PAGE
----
Beyond Literary Landscapes—Unrequited Love

From my early beginnings as a young introvert, the public library has always been a bit of a refuge.  Years later, not much has changed, albeit with an additional affinity for endless hours spent scouring second-hand bookstores to add to my ever-growing “to-read” pile.

From one bookworm to another, this column will be underscoring and outlining various literary genres, authors, and recent reads and can serve as an introduction for those unfamiliar with these works, as a refresher for long-time aficionados, and maybe as an inspiration for readers to share their own suggested topics.  Do you have a topic that you would like covered in this column?  Feel free to contact me for an interview and a feature in an upcoming column.


Recently, this column has focused on difficult—but, ultimately universal—themes, and this week is no different.  Although at first glance, the topic may appear to be a bit of a departure from somber themes of revenge, justice, death, and even, the fear of robots, the pain of unrequited love can be similarly devastating.  I am certain that anyone who has felt this ubiquitous human feeling can attest to this unfortunate truth.


Some well-known examples of unrequited love in literature includes Twelfth Night by William Shakespeare, The Sorrows of Young Werther by Johann Wolfgang von Goethe, and The Hunchback of Notre-Dame by Victor Hugo.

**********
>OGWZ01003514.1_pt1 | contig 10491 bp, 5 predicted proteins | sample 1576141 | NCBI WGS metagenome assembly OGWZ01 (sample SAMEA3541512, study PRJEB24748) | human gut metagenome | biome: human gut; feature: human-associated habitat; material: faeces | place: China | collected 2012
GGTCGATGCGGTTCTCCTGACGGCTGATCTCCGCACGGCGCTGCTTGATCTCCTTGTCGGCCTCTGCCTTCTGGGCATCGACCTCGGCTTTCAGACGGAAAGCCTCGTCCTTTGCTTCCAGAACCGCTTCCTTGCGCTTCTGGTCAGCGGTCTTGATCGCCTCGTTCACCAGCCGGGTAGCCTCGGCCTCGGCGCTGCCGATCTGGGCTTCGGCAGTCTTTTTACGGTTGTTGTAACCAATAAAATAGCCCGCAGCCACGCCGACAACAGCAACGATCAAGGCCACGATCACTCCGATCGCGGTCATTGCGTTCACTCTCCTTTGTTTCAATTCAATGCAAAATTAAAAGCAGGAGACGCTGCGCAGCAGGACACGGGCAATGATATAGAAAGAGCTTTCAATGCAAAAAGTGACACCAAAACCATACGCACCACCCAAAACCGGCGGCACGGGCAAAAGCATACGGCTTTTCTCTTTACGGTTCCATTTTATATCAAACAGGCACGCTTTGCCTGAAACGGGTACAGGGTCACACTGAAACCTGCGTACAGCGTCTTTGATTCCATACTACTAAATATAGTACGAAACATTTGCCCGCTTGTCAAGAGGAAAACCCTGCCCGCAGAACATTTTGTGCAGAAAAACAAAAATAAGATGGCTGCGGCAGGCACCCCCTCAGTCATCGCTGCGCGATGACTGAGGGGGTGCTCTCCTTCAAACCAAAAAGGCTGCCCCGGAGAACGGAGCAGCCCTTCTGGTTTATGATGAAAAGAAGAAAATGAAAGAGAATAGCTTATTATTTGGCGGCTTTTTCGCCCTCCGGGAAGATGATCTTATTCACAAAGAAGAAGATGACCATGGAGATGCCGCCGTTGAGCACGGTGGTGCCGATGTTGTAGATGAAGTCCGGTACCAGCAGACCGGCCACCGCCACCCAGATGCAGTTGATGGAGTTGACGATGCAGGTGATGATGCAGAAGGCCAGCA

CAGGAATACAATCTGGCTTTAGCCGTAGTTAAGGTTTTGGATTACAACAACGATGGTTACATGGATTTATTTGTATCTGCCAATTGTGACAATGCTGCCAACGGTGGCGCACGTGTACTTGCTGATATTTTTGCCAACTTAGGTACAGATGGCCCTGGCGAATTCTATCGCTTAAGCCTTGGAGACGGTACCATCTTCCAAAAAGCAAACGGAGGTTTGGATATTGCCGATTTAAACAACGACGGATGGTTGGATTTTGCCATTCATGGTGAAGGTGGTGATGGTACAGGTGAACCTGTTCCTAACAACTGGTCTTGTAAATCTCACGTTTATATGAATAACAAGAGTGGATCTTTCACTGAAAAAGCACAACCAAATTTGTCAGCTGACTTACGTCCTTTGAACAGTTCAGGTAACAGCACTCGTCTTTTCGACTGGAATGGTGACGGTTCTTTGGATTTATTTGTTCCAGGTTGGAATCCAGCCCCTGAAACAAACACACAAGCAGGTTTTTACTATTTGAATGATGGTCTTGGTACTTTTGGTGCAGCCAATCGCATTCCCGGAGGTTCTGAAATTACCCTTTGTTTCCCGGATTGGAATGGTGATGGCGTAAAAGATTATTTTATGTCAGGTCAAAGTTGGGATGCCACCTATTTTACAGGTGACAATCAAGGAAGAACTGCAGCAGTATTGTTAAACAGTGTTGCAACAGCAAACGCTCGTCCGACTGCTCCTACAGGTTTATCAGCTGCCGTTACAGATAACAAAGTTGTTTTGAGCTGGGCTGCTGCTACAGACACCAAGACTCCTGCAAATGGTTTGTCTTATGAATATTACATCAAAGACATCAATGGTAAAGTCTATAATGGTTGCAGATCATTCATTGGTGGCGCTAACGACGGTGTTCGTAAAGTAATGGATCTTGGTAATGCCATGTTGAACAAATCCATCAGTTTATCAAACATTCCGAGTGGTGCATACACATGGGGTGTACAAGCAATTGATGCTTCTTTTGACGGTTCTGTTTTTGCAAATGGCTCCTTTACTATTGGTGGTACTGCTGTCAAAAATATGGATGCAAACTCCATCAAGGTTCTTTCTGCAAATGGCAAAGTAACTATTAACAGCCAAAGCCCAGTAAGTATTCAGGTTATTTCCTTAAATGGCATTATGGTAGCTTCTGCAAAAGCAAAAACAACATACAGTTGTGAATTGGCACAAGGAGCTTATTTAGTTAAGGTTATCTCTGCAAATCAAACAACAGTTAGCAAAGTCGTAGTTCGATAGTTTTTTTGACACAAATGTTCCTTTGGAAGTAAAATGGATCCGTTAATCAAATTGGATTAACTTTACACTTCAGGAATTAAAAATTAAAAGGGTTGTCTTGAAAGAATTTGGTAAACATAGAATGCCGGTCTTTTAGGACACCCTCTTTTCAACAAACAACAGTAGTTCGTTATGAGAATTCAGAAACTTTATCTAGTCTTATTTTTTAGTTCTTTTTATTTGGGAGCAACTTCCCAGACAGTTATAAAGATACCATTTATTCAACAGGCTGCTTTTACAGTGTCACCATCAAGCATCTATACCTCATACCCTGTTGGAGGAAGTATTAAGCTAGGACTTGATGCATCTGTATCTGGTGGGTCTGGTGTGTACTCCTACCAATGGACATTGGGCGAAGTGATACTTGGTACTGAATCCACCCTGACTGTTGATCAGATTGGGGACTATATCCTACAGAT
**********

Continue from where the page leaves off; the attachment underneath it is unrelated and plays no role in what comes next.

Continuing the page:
These works are set in England, France, and Germany.


The novels take place in the 15, 18, and 19th centuries.


These particular texts may be of interest to AU learners who are currently experiencing some form of heartbreak, or those who would like to better understand this universal human emotion.  The novels may also be appealing to students who would like to become familiar with some of the most notable classics in the Western literary cannon.


AU’s wide range of diverse courses make it easy to study this topic in depth.  Courses related to unrequited love are available in a variety of disciplines, including one’s that may fit into your Degree Works.  (Always check with an AU counsellor to see if these particular courses fulfill your personal graduation requirements!)

AU students interested in learning more about this topic may enroll in ENGL 324: Shakespeare I, a senior-level, three-credit course, which serves “an introduction to the age of Shakespeare and his plays.”  (Note that several prerequisites are required, including ENGL 211: Prose Forms, ENGL 212: Poetry and Plays, as well as successful completion of ENGL 325: Shakespeare II or approval from the course coordinator).  Happy reading!